In the first part of our series on outstanding online literary magazines for lovers of African literature, we sampled five platforms doing amazing work on the African literary scene, namely Brittle Paper, Doek! Literary Magazine, Afreada, Lolwe, and Open Country Magazine. But there are still more magazines in the digital space that you should explore if African literature is your cup of tea.
No platform serves African literature better than those curated for Africans by Africans. In this concluding piece, you will find five other literary magazines that are nurturing and promoting African writing online, establishing literature and art in their societies’ consciousness and, in some cases, rewarding the writing that they publish. Here is a selection of these outstanding online literary magazines that you should check out if you love African literature.
Check out 5 more African literary magazines to explore for lovers of African literature…
#1. The Johannesburg Review of Books, or The JRB (johannesburgreveiwofbooks.com)
When Ben Williams and Jennifer Malec founded The Johannesburg Review of Books (or The JRB) in 2017, their intention was to create a literary space for authoritative reviews, from an African perspective, of books from across the world. The magazine was the first of its kind in Africa, lending the continent’s voice and perspective to global discourses on literature, arts, politics, culture, and history.
Through its outstanding work, people from all over the world get a chance to know what Africans think about books published across the globe. In addition to an impressive collection of book reviews, each issue of The Johannesburg Review of Books also publishes new poetry, interviews, photographs, and excerpts from highly anticipated fiction and nonfiction from South Africa, Africa, and beyond. An interesting fact about the JRB is its commitment to paying for what it publishes.
#2. African Writer Magazine (africanwriter.com)
Founded in 2004 by Nigerian writer and filmmaker, Sola Osofisan, African Writer Magazine has become one of the oaks of the African literary scene. It has helped to launch the writing careers of lots of Africans and boasts a vast vault of eclectic literary works by African writers resident around the world. Open to all genres of literature, it publishes poetry, fiction, creative nonfiction, folktales, dramatic pieces, essays/creative features, interviews/profiles, and book excerpts/reviews. African Writer Magazine lives up to its name, providing a big online space for African writers to publish their writing, and for lovers of African literature to read pieces of their choosing.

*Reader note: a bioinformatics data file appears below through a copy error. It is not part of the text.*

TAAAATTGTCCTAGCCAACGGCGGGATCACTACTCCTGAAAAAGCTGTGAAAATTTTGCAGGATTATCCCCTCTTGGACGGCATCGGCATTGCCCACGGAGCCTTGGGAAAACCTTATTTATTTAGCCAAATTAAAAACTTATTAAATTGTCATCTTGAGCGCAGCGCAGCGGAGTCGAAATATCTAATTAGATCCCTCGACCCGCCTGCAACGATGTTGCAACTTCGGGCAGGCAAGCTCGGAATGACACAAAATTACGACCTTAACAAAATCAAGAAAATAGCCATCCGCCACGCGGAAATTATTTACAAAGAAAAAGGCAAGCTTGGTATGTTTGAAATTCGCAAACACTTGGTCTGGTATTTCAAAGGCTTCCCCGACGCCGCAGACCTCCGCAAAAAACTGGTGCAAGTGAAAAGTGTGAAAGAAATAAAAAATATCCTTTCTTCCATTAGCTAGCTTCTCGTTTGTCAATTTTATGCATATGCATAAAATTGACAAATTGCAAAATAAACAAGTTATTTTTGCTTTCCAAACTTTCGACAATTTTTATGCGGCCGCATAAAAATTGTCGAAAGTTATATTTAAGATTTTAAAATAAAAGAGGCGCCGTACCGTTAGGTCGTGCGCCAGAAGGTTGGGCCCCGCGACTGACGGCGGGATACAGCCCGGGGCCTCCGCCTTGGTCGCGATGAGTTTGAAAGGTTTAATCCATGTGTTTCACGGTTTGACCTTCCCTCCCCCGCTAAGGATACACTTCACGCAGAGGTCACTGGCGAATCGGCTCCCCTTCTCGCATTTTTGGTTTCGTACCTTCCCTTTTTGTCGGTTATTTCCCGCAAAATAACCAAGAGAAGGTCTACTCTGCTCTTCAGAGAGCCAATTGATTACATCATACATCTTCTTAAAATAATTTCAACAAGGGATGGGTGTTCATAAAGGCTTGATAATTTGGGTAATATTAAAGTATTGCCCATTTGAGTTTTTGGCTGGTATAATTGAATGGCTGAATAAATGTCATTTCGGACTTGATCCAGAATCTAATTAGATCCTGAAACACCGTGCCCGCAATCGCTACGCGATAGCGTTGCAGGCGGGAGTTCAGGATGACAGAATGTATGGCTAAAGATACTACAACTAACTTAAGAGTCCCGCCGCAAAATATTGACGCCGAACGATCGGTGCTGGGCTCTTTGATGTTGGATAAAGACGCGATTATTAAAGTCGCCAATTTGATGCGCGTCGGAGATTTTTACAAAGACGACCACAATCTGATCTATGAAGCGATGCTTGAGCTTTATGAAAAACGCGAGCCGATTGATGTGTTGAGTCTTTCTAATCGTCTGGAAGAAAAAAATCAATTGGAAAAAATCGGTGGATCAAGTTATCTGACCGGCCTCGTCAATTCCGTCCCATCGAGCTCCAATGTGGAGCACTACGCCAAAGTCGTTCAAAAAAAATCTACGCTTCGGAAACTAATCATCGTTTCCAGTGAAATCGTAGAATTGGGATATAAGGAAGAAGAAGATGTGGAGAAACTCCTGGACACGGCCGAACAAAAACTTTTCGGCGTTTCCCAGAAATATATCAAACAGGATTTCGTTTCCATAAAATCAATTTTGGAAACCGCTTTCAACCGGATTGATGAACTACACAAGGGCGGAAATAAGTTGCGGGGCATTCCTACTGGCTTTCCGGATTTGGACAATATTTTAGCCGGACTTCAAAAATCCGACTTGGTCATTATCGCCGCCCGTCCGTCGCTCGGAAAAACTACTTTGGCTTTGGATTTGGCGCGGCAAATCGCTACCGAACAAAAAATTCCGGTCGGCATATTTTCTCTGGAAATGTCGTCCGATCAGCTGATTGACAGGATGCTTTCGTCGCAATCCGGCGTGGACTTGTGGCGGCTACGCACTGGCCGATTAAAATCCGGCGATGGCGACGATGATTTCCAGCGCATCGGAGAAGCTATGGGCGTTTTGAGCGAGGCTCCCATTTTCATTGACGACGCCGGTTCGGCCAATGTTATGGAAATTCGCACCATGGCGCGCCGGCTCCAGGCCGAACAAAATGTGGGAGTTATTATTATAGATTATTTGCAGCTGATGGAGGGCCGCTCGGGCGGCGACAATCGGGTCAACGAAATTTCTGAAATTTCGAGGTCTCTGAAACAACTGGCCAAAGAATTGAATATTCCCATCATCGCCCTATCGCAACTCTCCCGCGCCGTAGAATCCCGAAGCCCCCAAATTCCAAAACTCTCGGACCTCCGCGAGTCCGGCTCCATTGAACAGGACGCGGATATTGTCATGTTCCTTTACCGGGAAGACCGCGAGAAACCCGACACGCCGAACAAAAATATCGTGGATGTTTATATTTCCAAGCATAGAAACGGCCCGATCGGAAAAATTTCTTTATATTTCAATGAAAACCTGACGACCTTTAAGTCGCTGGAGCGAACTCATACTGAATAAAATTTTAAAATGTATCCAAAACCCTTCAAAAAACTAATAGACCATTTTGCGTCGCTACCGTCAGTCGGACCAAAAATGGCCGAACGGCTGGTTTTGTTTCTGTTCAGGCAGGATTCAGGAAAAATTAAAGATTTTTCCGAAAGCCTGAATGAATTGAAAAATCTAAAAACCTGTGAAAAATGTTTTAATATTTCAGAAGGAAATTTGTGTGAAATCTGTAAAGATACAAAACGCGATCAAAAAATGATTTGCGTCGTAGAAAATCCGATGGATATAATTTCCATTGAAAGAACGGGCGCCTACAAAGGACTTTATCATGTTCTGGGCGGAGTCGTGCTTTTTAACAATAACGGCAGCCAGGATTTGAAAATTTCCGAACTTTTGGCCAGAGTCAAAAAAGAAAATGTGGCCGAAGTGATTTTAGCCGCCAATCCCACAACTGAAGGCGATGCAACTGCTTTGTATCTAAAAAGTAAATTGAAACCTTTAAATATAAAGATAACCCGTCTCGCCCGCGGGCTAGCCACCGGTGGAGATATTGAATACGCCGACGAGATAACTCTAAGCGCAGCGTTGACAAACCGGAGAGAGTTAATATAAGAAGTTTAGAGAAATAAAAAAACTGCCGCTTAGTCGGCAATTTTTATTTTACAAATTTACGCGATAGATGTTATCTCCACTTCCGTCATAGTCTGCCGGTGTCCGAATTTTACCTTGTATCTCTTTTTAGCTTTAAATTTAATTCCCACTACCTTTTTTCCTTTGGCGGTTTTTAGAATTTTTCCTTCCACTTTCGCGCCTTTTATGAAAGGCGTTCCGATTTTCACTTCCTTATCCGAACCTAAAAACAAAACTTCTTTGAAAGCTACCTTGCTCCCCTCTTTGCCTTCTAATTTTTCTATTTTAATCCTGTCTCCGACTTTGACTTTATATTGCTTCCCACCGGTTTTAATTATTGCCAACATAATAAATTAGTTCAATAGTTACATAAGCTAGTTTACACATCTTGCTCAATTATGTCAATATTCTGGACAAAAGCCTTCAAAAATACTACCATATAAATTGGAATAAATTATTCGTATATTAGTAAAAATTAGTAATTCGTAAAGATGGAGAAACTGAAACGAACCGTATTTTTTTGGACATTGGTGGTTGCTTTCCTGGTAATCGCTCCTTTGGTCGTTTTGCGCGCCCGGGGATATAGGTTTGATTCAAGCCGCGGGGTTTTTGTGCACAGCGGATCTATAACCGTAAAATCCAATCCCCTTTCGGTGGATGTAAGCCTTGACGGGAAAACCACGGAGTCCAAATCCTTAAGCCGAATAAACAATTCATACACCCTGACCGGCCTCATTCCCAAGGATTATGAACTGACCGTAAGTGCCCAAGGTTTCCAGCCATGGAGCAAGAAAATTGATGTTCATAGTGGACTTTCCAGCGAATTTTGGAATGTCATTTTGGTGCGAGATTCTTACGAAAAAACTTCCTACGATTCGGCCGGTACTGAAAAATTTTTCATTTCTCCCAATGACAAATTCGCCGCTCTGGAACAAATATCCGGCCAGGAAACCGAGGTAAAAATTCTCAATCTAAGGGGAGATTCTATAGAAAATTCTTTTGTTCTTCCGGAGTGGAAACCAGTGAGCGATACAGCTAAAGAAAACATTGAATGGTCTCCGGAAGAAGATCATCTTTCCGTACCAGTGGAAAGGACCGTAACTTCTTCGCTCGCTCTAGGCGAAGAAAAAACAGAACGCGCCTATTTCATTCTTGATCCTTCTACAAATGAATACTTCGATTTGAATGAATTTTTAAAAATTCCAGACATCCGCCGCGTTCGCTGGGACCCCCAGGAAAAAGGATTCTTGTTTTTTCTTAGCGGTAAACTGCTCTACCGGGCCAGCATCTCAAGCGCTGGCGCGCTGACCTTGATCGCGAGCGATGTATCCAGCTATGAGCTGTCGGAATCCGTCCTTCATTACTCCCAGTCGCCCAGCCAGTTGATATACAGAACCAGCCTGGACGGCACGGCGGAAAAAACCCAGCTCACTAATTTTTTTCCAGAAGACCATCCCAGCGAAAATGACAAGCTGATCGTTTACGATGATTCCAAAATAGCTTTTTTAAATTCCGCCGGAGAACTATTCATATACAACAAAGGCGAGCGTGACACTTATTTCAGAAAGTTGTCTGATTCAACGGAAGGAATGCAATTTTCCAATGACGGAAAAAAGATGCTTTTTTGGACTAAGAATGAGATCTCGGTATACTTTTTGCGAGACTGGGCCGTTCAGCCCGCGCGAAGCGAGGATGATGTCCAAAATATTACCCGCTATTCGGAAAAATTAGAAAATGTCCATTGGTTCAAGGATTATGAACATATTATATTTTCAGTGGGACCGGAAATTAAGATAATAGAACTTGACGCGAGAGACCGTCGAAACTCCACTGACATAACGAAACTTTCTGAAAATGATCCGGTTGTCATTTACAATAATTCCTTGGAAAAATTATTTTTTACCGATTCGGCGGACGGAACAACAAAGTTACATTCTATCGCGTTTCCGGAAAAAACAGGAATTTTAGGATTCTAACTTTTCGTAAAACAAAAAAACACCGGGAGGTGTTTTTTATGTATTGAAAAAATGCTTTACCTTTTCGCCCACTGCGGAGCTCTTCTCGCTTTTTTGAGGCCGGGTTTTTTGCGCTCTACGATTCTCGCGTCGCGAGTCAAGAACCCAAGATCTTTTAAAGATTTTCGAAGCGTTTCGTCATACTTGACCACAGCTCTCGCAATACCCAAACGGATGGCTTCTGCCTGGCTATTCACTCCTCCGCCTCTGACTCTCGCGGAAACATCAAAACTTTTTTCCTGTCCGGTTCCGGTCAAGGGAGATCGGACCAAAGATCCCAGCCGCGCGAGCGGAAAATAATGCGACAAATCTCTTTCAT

#3. Isele Magazine (iselemagazine.com)
Described by The New York Times as “one of the new magazines and journals shaping Africa’s literary scene,” Isele Magazine has earned huge recognition for its promotion of an ever-growing list of literary voices. Founded in 2020 by the Nigerian writer Ukamaka Olisakwe, this magazine publishes notable fiction, poetry, essays, interviews, book reviews, and book news from Africa and across the world. It also publishes an Art and Photography series, with insightful explications for art lovers. The magazine continues to publish brilliant and defiant literature and art that engage with realities in society, questioning existing norms and broadening conversations about ways of being. Isele Magazine also rewards outstanding writing in fiction, poetry, and nonfiction through the Isele prizes.
#4. The Shallow Tales Review (theshallowtalesreview.com.ng)
The Nigerian writer, critic, and editor, Nzube Nlebedim founded The Shallow Tales Review in 2019 to provide a literary space for brave but marginalized voices. These voices have since boldly taken up his beautifully curated online magazine. The magazine’s solid accomplishments are clearly evident in the urgent essays it publishes, stories written by gifted talents, the out-of-the-norm poetry that strikes you with its utter beauty, arresting photographs, and impressive one-act plays.
Each issue of The Shallow Tales Review manages to assemble a lineup of voices from across the African continent, a testament perhaps to a pan-African vision or scope for the magazine. It holds yearly commemorative literary readings, which assemble African writers and other literary aficionados for a day of readings and conversations on African literature.
#5. Omenana (omenana.com)
If you think that Africans don’t do speculative fiction, you are in for surprises. Omenana, a magazine that celebrates African speculative fiction and poetry, springs such surprises. Taken from an Igbo word for “culture” or “divinity,” Omenana magazine curates high-quality speculative and fantastical fiction, art, and essays that explore the rich African cultural heritage and shake you out of accustomed perceptions of reality.
It was founded in 2014 by Nigerian writers and editors, Fred Chiagozie Nwonwu and Chinelo Onwualu, and continues to broaden the scope and diversity of African literature. If you are looking to read speculative fiction out of Africa or the African diaspora, Omenana might just be the right fit.
See 5 more Outstanding Online Literary Magazines For Lovers Of African Literature
5 Outstanding Online Literary Magazines For Lovers Of African Literature – Part I
Featured image: @iselemagazine/Instagram
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A writer fascinated by humanity and diversity. He is the author of Do Not Say It’s Not Your Country.